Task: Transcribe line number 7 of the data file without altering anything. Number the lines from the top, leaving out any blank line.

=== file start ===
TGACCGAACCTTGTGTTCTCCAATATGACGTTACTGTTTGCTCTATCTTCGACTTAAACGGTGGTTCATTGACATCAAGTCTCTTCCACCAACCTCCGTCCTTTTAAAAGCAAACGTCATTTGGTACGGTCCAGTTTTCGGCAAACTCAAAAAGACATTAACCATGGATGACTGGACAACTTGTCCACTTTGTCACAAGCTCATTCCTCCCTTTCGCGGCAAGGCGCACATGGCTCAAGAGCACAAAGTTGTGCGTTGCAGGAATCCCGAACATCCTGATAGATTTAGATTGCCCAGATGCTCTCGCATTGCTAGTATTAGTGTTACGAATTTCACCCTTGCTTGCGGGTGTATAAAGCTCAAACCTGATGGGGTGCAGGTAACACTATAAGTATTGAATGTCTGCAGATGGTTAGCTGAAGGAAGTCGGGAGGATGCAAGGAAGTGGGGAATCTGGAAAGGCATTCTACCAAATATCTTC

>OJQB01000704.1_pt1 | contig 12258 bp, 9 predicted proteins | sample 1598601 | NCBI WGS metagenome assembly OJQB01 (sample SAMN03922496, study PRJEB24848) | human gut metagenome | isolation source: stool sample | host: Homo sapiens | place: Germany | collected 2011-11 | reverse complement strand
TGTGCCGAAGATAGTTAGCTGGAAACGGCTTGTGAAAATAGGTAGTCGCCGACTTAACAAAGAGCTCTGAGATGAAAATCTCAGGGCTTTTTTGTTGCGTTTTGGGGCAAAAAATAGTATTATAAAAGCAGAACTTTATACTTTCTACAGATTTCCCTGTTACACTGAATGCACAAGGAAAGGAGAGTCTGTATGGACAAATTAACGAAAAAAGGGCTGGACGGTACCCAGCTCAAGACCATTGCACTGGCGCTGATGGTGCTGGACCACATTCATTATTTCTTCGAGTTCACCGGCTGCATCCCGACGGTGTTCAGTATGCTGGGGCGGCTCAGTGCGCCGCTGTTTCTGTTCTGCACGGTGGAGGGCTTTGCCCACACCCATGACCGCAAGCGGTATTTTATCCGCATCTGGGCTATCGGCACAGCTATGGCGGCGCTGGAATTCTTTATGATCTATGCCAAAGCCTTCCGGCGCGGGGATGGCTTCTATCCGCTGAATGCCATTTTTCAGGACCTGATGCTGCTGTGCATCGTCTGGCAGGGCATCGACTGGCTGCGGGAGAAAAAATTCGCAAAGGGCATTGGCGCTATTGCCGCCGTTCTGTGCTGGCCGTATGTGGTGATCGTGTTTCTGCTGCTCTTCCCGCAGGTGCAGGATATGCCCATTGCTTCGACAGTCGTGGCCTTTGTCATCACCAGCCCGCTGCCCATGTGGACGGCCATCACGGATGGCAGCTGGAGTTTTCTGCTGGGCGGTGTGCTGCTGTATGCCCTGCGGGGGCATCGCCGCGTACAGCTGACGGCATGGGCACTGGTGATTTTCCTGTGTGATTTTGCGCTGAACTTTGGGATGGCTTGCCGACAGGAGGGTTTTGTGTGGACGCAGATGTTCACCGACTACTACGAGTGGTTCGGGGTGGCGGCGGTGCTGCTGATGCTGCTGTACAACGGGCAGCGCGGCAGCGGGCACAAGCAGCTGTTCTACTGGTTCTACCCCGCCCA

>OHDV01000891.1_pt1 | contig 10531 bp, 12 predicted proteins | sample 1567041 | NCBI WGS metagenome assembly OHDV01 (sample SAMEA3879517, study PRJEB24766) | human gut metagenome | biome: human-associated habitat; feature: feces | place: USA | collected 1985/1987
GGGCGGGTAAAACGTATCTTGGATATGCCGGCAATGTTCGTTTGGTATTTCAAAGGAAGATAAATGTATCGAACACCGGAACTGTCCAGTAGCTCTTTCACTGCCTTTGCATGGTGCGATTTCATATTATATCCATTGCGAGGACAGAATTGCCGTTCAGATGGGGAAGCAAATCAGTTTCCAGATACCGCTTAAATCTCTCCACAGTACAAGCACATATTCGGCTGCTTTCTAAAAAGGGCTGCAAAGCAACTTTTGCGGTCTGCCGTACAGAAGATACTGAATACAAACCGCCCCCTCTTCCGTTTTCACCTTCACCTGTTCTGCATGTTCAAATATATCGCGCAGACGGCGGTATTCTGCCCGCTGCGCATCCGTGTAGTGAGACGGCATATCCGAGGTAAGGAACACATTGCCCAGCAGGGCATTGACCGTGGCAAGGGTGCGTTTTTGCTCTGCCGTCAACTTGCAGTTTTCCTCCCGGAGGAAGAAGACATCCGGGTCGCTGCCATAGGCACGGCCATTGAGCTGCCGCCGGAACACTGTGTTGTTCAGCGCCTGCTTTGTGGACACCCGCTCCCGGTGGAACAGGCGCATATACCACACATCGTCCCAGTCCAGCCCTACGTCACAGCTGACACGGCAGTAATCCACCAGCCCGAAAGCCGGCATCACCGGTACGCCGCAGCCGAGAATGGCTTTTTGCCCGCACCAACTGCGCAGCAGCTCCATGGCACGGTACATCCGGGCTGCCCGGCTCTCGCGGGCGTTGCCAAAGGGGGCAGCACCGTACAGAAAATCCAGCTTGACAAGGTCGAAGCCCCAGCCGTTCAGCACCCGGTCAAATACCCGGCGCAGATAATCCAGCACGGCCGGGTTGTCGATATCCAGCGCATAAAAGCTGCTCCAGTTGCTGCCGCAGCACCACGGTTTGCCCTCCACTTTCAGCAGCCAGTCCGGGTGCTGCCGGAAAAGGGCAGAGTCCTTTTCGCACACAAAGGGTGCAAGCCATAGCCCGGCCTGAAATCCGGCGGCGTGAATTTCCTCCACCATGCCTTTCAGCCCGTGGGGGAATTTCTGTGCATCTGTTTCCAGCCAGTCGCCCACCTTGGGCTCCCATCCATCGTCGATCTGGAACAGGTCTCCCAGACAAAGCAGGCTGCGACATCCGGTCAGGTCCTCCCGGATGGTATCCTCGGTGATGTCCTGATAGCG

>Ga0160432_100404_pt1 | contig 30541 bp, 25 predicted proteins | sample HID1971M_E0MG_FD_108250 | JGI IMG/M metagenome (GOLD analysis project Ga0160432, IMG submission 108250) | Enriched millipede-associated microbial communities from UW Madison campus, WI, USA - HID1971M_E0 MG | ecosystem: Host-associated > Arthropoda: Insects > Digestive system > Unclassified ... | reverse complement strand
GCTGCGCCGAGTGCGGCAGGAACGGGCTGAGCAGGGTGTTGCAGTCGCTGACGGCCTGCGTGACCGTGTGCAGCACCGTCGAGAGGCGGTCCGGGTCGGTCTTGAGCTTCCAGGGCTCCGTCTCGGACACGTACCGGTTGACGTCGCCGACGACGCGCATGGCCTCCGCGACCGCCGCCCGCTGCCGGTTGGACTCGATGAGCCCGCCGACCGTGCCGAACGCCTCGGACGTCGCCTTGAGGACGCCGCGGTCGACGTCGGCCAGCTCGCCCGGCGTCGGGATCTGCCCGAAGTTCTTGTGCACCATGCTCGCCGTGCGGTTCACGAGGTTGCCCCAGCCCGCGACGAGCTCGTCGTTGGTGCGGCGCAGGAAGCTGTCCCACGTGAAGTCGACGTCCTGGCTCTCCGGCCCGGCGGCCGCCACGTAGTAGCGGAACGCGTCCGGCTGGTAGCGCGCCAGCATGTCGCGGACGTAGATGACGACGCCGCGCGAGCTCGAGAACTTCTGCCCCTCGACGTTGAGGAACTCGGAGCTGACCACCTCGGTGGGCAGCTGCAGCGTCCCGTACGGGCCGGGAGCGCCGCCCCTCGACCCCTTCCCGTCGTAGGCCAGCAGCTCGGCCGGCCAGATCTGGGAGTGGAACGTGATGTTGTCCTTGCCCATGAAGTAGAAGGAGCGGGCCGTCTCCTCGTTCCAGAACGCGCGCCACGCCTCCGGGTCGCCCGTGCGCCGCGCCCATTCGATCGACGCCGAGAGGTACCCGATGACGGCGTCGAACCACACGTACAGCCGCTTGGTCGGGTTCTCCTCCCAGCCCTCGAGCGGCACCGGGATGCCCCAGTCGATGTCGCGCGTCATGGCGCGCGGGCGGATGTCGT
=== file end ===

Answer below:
GCTGCGCCGAGTGCGGCAGGAACGGGCTGAGCAGGGTGTTGCAGTCGCTGACGGCCTGCGTGACCGTGTGCAGCACCGTCGAGAGGCGGTCCGGGTCGGTCTTGAGCTTCCAGGGCTCCGTCTCGGACACGTACCGGTTGACGTCGCCGACGACGCGCATGGCCTCCGCGACCGCCGCCCGCTGCCGGTTGGACTCGATGAGCCCGCCGACCGTGCCGAACGCCTCGGACGTCGCCTTGAGGACGCCGCGGTCGACGTCGGCCAGCTCGCCCGGCGTCGGGATCTGCCCGAAGTTCTTGTGCACCATGCTCGCCGTGCGGTTCACGAGGTTGCCCCAGCCCGCGACGAGCTCGTCGTTGGTGCGGCGCAGGAAGCTGTCCCACGTGAAGTCGACGTCCTGGCTCTCCGGCCCGGCGGCCGCCACGTAGTAGCGGAACGCGTCCGGCTGGTAGCGCGCCAGCATGTCGCGGACGTAGATGACGACGCCGCGCGAGCTCGAGAACTTCTGCCCCTCGACGTTGAGGAACTCGGAGCTGACCACCTCGGTGGGCAGCTGCAGCGTCCCGTACGGGCCGGGAGCGCCGCCCCTCGACCCCTTCCCGTCGTAGGCCAGCAGCTCGGCCGGCCAGATCTGGGAGTGGAACGTGATGTTGTCCTTGCCCATGAAGTAGAAGGAGCGGGCCGTCTCCTCGTTCCAGAACGCGCGCCACGCCTCCGGGTCGCCCGTGCGCCGCGCCCATTCGATCGACGCCGAGAGGTACCCGATGACGGCGTCGAACCACACGTACAGCCGCTTGGTCGGGTTCTCCTCCCAGCCCTCGAGCGGCACCGGGATGCCCCAGTCGATGTCGCGCGTCATGGCGCGCGGGCGGATGTCGT